Costumes set to bring comedy to life

This week, the Southeastern Theatre Department will put on four performances of the dark comedy “Baby with the Bathwater” by playwright Christopher Durang. The play first premiered off-Broadway in 1983, and from April 16 through 19 starting at 7:30 p.m. each night in the Vonnie Borden Theatre, audiences will witness firsthand the hard work and long hours the entire Southeastern crew has put into making the show a visual success.    
Putting on a play is no easy task for it cannot be done with just one person. There is the director, set designer, make-up artist, stage crew, actors and last but not least, the costume designer. Cody Stockstill, who intuitively gravitated toward costume design as a child, has been working at Southeastern teaching costume design, make-up technology and introduction to theater for two years now.
Since “Baby with the Bathwater” is set in the 1980s, he decided to go with original aspects of the script to keep the authenticity but still make the costume designs genuinely his.
“Anytime you do a period show, you do your own version of that period,” Stockstill said. “The audience sees that period, through our modern eyes, and I like design because I think it tells stories in an individual medium.”
This period entails big hair, shoulders, silhouettes and loud colors. The 1980s comes with its own retro fashion sense, but that does not mean the clothes and characters cannot be relatable. Costumes in plays are another way of telling the story and speaking to a character’s personality.
“Costumes are another level of communication,” Stockstill said. “It gives the characters another level of life. The audience can identify with what kind of world they’re living in, and you realize what kind of characters these people are by the way they are dressed.”
As a crew, working together in unison is something Stockstill says can occasionally be a challenge. With the set design, costume designers must always be mindful of colors and how well they will look on stage. The idea is to get the character to pop off stage, and this starts with looking at the script since some costume pieces are needed to make the show work.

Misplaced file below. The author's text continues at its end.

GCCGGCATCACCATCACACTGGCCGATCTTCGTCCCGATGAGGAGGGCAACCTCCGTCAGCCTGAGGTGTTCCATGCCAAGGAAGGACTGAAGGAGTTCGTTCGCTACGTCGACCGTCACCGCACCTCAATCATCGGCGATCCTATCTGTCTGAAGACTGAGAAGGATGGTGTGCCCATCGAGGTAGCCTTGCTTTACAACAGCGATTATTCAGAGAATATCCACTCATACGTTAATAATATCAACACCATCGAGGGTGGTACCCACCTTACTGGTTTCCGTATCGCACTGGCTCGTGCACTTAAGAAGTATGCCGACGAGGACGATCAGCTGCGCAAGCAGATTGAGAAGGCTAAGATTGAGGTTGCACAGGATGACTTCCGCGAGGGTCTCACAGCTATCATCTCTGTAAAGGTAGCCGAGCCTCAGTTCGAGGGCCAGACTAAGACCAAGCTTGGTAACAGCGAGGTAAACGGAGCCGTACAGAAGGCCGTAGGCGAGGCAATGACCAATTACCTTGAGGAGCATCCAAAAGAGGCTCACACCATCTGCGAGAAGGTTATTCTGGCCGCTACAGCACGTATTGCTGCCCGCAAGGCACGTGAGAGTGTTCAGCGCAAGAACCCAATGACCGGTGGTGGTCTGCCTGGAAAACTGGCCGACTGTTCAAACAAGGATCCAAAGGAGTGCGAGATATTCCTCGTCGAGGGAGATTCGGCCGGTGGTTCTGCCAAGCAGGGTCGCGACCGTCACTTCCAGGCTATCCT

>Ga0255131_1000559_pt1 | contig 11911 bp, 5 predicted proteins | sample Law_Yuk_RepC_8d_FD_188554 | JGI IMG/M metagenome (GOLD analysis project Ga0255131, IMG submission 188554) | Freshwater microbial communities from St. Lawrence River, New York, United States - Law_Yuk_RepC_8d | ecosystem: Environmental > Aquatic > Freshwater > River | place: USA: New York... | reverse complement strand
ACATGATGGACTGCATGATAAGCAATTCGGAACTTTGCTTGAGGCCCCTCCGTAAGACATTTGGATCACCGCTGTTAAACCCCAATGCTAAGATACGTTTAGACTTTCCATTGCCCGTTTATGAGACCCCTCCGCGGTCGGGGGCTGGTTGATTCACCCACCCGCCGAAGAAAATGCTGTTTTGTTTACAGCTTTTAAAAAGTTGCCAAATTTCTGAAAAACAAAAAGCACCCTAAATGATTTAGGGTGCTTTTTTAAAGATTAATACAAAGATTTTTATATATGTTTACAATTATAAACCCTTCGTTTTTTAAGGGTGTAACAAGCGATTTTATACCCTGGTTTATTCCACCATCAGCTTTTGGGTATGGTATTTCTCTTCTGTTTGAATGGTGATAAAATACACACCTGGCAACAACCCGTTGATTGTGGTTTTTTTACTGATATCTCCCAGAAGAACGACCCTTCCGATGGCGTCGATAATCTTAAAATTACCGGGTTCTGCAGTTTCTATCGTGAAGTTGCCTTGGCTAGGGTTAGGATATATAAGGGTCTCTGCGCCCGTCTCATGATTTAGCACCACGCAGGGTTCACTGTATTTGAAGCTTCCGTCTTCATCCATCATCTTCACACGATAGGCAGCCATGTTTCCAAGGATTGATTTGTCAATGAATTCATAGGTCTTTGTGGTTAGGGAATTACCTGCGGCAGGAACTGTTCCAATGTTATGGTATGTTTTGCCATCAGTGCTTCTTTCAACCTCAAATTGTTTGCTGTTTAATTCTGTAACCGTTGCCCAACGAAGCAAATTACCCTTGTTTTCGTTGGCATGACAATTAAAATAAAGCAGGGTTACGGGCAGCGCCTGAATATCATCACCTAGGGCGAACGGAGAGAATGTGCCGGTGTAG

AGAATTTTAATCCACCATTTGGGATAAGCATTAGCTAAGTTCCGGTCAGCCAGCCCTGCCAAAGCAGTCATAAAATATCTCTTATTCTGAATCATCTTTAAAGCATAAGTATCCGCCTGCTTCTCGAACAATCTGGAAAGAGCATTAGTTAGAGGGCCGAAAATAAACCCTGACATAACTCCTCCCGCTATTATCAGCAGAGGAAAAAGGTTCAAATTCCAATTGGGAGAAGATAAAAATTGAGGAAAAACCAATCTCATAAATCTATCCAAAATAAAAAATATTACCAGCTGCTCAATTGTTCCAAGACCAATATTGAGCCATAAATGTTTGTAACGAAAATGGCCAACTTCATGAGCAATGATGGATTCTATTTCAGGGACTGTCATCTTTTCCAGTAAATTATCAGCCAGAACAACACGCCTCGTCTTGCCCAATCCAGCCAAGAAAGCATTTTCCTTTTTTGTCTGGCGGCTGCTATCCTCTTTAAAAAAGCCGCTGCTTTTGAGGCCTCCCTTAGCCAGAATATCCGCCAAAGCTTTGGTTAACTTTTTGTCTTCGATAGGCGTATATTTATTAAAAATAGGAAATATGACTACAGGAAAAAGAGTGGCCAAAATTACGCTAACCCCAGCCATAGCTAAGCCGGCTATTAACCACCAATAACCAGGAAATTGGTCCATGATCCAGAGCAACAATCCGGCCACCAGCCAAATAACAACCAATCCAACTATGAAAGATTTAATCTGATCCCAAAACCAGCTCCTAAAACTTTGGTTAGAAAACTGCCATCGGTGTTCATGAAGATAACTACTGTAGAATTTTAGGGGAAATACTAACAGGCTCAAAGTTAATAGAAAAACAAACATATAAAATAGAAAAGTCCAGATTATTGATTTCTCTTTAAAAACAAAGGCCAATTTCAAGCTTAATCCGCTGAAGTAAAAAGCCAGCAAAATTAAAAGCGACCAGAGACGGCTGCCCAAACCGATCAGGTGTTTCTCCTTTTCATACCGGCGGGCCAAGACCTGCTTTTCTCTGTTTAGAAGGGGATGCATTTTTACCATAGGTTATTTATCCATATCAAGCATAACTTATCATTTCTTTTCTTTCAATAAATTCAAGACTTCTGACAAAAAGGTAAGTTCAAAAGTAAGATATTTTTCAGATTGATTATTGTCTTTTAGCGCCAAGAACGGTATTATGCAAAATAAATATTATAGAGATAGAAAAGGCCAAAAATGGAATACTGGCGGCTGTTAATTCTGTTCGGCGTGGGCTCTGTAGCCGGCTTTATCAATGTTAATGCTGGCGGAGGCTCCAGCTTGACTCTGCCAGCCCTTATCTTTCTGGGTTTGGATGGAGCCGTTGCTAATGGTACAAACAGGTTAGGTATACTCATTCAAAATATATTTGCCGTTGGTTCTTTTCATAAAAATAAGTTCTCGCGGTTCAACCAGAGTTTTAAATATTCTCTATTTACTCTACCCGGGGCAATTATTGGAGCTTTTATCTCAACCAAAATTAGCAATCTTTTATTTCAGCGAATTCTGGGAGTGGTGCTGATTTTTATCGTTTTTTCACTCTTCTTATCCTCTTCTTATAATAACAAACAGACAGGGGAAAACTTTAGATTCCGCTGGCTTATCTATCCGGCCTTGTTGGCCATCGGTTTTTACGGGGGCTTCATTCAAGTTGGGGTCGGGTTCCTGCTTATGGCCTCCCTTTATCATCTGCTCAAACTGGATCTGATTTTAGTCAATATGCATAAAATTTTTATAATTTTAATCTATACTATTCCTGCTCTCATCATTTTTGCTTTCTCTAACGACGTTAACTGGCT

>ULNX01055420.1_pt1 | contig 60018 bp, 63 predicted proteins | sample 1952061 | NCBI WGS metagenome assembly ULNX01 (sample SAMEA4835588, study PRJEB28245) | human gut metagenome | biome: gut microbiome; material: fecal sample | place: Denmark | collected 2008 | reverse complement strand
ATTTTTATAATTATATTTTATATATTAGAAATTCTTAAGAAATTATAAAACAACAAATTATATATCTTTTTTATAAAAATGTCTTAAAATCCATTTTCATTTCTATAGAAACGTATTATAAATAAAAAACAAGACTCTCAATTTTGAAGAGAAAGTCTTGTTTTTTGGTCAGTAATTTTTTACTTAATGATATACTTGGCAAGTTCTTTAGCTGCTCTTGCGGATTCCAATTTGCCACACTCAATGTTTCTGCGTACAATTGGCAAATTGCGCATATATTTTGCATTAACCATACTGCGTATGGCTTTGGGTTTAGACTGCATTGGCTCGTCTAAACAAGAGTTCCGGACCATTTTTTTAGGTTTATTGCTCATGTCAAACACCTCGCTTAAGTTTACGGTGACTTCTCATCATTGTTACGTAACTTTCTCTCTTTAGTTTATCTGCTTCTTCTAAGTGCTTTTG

“I have to pump up the colors,” said Stockstill. “I have to look at what the rest of the play is doing, and what the scenic design is doing, and I have to work with them. For example, the main back wall of the set is yellow, so I put people in costumes that are contrasting to that color so they bounce off of the set.”
The play centers around new parents Helen and John and their new infant, whom the couple finally decides to name Daisy. Throughout the play, it becomes apparent Daisy has gender identity problems, so Daisy’s wardrobe will reflect that.
“With Daisy, it’s about that gender confusion,” said Stockstill. “In the dialogue, there are some very specific things with color, so we go into baby blues and baby pinks, sort of playing on Daisy’s confusion.”
Director Chad Winters always has one objective in mind when starting a new play. Making sure every aspect compliments the other is a large factor in the success of the production.
“The goal is always working toward a unified vision of the world of the play,” Winters said. “When the audience sees it, you want them to be pulled into the play, and that works best when everything fits together.”